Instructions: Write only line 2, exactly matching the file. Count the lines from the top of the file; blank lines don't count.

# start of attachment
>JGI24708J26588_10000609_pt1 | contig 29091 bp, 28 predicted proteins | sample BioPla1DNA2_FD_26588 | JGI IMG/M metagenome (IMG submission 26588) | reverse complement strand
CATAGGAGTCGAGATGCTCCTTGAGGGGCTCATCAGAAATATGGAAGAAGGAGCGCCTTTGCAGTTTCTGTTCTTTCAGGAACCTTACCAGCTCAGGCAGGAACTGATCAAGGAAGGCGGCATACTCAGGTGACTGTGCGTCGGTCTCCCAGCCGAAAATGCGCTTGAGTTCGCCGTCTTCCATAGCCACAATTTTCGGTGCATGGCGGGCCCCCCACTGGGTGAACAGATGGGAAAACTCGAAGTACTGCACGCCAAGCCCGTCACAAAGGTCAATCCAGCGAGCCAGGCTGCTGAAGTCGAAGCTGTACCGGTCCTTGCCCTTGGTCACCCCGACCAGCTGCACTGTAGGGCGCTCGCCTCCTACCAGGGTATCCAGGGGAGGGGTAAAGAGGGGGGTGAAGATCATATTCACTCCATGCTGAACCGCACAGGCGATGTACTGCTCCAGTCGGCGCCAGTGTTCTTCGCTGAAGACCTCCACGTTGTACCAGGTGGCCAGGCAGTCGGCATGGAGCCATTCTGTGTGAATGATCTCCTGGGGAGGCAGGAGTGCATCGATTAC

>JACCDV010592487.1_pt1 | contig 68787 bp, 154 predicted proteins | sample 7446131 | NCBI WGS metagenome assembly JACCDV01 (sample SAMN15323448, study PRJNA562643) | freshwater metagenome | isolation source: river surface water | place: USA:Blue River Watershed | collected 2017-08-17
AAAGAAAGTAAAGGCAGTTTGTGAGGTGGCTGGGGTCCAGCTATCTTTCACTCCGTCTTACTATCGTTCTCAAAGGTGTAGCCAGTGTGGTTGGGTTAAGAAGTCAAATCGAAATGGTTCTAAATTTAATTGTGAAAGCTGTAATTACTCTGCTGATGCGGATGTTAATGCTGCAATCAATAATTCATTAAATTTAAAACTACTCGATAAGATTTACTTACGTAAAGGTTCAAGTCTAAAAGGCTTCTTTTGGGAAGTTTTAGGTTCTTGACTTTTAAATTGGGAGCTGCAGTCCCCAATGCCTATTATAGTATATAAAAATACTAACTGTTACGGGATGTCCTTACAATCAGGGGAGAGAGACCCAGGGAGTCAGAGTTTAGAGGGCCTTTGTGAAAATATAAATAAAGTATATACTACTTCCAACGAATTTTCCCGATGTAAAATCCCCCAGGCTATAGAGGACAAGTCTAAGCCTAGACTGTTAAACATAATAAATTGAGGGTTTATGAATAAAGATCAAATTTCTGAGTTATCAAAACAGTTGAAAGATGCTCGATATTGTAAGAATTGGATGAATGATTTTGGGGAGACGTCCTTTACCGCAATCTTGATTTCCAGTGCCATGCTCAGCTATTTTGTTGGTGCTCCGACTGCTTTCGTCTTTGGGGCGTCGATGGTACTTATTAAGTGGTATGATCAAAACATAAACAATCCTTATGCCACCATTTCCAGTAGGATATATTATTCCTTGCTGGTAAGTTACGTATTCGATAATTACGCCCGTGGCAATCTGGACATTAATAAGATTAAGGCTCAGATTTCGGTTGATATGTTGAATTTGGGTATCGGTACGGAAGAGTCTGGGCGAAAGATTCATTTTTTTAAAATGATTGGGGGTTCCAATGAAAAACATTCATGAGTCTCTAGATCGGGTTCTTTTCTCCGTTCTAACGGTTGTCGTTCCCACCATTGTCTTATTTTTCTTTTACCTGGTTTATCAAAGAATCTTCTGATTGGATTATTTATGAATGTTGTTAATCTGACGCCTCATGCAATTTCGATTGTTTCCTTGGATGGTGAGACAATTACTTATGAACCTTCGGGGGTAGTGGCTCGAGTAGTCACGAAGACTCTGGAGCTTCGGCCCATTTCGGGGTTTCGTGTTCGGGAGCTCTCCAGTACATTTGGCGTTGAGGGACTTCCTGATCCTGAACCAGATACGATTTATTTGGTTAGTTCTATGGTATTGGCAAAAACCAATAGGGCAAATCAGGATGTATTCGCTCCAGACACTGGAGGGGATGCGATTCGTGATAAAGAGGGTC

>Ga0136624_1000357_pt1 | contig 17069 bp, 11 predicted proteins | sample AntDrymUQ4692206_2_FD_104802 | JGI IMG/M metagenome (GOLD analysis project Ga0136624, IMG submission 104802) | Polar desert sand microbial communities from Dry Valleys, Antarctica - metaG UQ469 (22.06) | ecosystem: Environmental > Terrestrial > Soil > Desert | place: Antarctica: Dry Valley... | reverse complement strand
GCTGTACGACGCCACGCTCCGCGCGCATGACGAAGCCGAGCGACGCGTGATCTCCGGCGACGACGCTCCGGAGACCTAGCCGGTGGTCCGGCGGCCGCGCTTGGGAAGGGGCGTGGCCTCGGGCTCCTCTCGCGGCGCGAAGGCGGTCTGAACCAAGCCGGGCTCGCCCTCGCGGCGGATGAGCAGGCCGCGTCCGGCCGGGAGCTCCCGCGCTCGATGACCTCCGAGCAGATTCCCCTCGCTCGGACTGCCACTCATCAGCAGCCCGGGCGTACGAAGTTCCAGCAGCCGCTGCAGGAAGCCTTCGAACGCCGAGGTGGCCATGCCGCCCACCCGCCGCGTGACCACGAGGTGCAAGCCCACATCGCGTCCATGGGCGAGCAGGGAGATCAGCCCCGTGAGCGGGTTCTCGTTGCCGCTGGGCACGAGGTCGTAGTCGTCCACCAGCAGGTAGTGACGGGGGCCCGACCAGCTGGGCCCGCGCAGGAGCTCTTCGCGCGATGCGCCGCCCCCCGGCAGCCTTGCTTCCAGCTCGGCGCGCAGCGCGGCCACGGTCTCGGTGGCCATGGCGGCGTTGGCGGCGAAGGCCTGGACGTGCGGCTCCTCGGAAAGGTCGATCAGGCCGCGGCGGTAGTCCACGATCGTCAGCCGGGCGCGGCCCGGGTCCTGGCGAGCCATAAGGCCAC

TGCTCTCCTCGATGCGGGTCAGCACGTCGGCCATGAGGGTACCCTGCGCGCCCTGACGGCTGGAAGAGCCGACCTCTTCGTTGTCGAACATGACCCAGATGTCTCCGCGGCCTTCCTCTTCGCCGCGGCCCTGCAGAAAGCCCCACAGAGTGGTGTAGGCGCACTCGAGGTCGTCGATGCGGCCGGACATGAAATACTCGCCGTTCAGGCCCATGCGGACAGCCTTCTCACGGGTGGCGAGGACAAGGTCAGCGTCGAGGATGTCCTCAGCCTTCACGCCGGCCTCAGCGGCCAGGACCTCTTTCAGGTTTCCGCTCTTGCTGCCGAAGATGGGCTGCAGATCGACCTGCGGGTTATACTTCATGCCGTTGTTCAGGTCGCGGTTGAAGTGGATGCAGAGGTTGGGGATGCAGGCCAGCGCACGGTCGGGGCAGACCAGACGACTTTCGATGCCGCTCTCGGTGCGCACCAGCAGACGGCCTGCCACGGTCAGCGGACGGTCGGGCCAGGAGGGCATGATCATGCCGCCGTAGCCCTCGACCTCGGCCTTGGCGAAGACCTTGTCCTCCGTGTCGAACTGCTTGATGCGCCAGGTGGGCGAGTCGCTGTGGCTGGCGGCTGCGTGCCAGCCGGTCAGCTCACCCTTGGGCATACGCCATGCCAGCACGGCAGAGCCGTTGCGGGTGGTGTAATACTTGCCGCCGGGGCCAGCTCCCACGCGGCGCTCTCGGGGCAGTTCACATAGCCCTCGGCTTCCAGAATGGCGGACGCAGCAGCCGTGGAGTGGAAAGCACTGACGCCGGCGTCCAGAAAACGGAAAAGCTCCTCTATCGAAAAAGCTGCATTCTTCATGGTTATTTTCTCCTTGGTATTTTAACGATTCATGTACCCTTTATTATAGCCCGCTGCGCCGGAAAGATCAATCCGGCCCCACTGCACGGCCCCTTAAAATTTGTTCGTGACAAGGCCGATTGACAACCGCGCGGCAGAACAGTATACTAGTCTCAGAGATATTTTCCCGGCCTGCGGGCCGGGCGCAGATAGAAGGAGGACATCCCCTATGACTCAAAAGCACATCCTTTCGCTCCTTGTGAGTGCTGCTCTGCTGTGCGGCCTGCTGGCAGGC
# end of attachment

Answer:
CATAGGAGTCGAGATGCTCCTTGAGGGGCTCATCAGAAATATGGAAGAAGGAGCGCCTTTGCAGTTTCTGTTCTTTCAGGAACCTTACCAGCTCAGGCAGGAACTGATCAAGGAAGGCGGCATACTCAGGTGACTGTGCGTCGGTCTCCCAGCCGAAAATGCGCTTGAGTTCGCCGTCTTCCATAGCCACAATTTTCGGTGCATGGCGGGCCCCCCACTGGGTGAACAGATGGGAAAACTCGAAGTACTGCACGCCAAGCCCGTCACAAAGGTCAATCCAGCGAGCCAGGCTGCTGAAGTCGAAGCTGTACCGGTCCTTGCCCTTGGTCACCCCGACCAGCTGCACTGTAGGGCGCTCGCCTCCTACCAGGGTATCCAGGGGAGGGGTAAAGAGGGGGGTGAAGATCATATTCACTCCATGCTGAACCGCACAGGCGATGTACTGCTCCAGTCGGCGCCAGTGTTCTTCGCTGAAGACCTCCACGTTGTACCAGGTGGCCAGGCAGTCGGCATGGAGCCATTCTGTGTGAATGATCTCCTGGGGAGGCAGGAGTGCATCGATTAC